Each year we work on our priority projects and other projects that arise. This can be in response to current and emerging developments in health and social care, through our involvement with projects to support our local partners, or because we are monitoring the progress health and social care providers make to act on our previous recommendations for change.
Advocating for better NHS dental care in Dorset
In early 2022 we investigated the lack of access to NHS dentistry which had become a major area of public concern in Dorset, and across the whole country. Read our report (February 2022). We repeated our research at the end of 2022, revealing there were no NHS dentists in Dorset taking new adult patients and many dentists were only accepting patients who could pay privately. Read our report (February 2023).
We reported the situation to Dorset’s Integrated Care Board as they prepared to take on responsibility for NHS Dentistry in 2023. We also reported to the NHS Local Dental Network for the South West, and Healthwatch England, calling for fairer access to affordable NHS dental care.
Developments in Dorset since our reports include a child-friendly dental pilot practice in the Wareham area, an additional 100 urgent care appointments every week across the county, and a stabilisation programme with initially 30 appointments every week for people who do not have a regular dentist. In July 2022, NHS England announced several steps to ensure better dental support for people with complex problems and improve the information for those trying to find an NHS dentist. Read more from Healthwatch England.
Better support for carers when their loved one is discharged from hospital to home
In early 2022, we asked carers about their experiences of supporting loved ones leaving hospital to recover at home. We used their feedback to highlight the challenges carers face and their ideas for how the service, known as Home First, could be improved.
Our report was used by NHS Dorset to help redesign the Home First service so that it works better for the people who deliver it and for those who are supported by it, including patients, families, and carers. In addition, NHS Dorset has created new leaflets about the service to help carers; and the Hospital Carer Passport was introduced. Read our report (September 2022).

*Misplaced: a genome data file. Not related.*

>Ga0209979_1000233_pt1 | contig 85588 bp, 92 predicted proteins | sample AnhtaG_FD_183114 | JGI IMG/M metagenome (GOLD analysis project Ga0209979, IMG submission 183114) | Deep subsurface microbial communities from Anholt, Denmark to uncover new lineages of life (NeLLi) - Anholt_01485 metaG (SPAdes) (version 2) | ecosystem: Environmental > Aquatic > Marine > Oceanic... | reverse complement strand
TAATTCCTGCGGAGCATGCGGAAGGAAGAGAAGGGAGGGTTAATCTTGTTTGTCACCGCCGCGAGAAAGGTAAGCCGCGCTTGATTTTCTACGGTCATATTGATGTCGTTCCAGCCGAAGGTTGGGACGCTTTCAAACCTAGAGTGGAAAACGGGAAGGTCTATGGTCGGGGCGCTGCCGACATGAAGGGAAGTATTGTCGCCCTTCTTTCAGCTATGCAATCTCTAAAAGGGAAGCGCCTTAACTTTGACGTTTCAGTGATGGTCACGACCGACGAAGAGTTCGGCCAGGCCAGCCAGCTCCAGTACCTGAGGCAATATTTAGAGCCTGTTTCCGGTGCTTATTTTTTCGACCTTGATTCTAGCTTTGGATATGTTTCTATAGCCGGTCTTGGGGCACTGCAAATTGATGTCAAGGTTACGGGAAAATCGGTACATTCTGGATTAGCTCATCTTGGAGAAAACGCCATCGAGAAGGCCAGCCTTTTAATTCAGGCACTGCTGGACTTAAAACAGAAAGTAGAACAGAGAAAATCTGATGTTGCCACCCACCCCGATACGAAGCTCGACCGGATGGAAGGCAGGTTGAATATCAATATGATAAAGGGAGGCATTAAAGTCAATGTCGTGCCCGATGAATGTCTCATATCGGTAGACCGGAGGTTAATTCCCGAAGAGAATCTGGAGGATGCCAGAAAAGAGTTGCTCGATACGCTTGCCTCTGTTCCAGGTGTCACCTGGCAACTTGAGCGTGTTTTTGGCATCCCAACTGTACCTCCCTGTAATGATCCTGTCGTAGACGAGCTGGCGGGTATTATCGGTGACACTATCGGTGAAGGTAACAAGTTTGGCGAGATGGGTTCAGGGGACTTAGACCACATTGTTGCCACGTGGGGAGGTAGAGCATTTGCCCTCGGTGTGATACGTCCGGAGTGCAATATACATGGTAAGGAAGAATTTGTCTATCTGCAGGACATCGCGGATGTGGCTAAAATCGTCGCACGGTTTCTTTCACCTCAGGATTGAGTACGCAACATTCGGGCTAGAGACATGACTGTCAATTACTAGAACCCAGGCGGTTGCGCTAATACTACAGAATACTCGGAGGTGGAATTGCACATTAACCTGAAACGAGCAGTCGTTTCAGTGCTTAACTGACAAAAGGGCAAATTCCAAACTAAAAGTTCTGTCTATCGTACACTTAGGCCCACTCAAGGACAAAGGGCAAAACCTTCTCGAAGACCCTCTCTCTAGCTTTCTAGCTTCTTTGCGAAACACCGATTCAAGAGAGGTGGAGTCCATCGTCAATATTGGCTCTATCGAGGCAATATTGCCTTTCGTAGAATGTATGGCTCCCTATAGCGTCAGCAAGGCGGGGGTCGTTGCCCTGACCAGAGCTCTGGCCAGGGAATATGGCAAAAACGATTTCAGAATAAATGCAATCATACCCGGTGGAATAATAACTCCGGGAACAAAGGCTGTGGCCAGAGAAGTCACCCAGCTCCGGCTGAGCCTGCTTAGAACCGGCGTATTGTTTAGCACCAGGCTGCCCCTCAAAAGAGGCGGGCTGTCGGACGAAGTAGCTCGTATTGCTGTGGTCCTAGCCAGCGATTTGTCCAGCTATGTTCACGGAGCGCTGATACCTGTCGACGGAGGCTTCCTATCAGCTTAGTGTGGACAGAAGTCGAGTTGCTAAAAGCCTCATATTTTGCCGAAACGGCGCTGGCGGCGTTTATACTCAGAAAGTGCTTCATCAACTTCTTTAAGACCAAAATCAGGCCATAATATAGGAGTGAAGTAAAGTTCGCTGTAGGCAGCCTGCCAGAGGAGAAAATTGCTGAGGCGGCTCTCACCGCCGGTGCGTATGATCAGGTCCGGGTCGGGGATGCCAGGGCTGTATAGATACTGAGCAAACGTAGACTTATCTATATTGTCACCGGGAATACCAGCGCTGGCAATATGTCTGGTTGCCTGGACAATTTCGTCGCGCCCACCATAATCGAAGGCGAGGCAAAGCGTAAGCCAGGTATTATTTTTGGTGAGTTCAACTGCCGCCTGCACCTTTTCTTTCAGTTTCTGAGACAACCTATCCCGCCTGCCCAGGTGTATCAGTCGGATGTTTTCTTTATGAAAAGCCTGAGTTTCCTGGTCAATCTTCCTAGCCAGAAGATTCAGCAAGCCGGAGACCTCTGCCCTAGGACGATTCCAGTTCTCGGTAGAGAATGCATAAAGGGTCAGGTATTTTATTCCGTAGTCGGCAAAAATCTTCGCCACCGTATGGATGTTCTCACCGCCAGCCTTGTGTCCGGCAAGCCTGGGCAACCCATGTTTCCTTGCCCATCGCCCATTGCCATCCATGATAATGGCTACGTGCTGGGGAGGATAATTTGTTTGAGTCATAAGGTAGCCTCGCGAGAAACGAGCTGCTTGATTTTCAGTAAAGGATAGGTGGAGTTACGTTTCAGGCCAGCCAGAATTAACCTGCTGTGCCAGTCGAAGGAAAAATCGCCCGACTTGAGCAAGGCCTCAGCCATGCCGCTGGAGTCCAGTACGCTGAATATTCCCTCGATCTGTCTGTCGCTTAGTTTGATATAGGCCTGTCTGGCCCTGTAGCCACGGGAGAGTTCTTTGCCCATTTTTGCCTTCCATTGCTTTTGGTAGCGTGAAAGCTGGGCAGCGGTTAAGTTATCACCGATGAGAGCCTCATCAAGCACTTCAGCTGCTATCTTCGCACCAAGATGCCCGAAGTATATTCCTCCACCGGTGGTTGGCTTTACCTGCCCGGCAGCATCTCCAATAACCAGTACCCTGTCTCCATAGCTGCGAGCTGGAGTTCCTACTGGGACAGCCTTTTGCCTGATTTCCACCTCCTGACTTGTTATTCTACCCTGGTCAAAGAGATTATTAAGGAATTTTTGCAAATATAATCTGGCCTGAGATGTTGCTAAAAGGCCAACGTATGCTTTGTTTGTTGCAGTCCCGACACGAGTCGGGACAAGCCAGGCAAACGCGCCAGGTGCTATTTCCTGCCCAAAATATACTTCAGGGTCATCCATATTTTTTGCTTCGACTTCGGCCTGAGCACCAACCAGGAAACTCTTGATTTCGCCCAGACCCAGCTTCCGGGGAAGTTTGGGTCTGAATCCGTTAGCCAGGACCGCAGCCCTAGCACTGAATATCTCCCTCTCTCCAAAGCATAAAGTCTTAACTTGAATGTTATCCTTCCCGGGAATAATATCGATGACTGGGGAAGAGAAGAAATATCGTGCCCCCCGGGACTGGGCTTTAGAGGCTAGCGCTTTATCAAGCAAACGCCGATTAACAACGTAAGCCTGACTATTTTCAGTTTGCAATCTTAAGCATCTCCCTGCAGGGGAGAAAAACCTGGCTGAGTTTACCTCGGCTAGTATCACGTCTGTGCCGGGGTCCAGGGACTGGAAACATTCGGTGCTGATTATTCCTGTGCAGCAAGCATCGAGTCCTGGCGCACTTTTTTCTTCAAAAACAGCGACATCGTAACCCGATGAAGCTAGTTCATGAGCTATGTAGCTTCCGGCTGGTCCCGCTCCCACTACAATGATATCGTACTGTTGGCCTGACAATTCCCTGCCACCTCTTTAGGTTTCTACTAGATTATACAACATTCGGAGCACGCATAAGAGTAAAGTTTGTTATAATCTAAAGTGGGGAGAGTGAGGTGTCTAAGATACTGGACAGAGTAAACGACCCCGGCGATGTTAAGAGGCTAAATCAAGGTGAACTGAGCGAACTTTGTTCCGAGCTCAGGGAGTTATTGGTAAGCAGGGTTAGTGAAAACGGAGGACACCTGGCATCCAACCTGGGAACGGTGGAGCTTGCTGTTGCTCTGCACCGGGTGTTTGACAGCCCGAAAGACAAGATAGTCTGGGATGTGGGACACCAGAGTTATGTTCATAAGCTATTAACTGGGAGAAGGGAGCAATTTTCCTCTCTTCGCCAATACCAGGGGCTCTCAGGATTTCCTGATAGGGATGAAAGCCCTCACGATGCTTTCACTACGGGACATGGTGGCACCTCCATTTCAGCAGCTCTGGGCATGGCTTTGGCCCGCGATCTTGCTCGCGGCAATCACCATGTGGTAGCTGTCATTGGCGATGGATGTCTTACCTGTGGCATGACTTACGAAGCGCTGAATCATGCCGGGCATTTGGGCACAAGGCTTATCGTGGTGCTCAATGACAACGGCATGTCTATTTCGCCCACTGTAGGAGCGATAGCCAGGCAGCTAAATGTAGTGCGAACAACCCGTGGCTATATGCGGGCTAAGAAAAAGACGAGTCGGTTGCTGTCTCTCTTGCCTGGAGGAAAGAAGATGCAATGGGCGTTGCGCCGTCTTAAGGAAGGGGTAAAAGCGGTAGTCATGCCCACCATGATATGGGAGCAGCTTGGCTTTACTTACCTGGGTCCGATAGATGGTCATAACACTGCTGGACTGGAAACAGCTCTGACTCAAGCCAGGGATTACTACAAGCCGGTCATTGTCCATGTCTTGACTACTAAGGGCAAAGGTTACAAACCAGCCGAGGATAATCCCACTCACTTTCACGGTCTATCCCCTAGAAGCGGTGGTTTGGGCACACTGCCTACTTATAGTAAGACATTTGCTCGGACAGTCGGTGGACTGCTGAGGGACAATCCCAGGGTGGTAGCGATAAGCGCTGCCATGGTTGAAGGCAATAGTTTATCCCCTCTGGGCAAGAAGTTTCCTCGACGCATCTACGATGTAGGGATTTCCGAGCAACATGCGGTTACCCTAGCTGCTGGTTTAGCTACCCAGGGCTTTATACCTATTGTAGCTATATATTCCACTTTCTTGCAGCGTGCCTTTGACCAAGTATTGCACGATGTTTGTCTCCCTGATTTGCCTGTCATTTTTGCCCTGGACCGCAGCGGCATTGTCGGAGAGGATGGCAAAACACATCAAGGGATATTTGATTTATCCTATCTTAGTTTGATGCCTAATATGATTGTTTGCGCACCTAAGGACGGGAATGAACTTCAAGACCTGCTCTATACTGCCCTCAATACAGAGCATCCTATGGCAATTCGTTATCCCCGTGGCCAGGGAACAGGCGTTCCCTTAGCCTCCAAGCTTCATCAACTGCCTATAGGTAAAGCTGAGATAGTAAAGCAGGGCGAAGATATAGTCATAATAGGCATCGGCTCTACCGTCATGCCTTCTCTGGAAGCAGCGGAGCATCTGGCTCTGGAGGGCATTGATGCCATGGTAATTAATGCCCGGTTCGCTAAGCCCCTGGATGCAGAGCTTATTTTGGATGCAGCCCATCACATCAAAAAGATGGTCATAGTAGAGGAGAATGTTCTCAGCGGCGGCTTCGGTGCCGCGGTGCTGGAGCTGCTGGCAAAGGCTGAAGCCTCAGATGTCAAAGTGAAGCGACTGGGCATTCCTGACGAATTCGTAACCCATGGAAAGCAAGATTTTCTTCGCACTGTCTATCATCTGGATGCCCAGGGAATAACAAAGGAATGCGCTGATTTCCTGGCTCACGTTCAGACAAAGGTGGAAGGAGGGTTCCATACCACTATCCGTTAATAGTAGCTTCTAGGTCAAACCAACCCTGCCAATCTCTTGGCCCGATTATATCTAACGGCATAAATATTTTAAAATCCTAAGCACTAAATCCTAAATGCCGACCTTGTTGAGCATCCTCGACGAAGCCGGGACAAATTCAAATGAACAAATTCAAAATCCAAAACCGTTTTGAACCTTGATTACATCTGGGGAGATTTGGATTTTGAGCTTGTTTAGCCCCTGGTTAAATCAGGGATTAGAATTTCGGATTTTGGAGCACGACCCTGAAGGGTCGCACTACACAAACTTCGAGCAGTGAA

Improving patient experience at Dorset County Hospital A&E
Local people told us about their experiences of being treated at Dorset County Hospital A&E. Patient feedback was overwhelmingly positive, with almost three quarters rating their experience as ‘very good’, but there were also some common areas of concern.
Our recommendations, based on public feedback, have informed the hospital’s A&E refurbishment plans, including a new entrance and waiting area, larger resuscitation rooms, bigger cubicles, a new digital system, and better facilities. Read our report (April 2022).
Integrated Care System (ICS)
The new Dorset ICS came into power in July 2022. We worked with the ICS throughout 2022 to help develop a new integrated care strategy that brings people to the heart of health and care service design and delivery, and we will continue to work closely with the ICS to achieve this aim.
Access to GPs
We gathered feedback locally and worked with NHS Dorset to evaluate patient engagement in GP enhanced access plans. We worked with Primary Care Networks in North Dorset, Poole & Purbeck to encourage patient involvement and support Carers events. Our involvement in the evaluation of GP enhanced access plans led to sharing good practice in patient engagement.
Evaluating hospital environments:
Patient Led Assessments of the Care Environment (PLACE)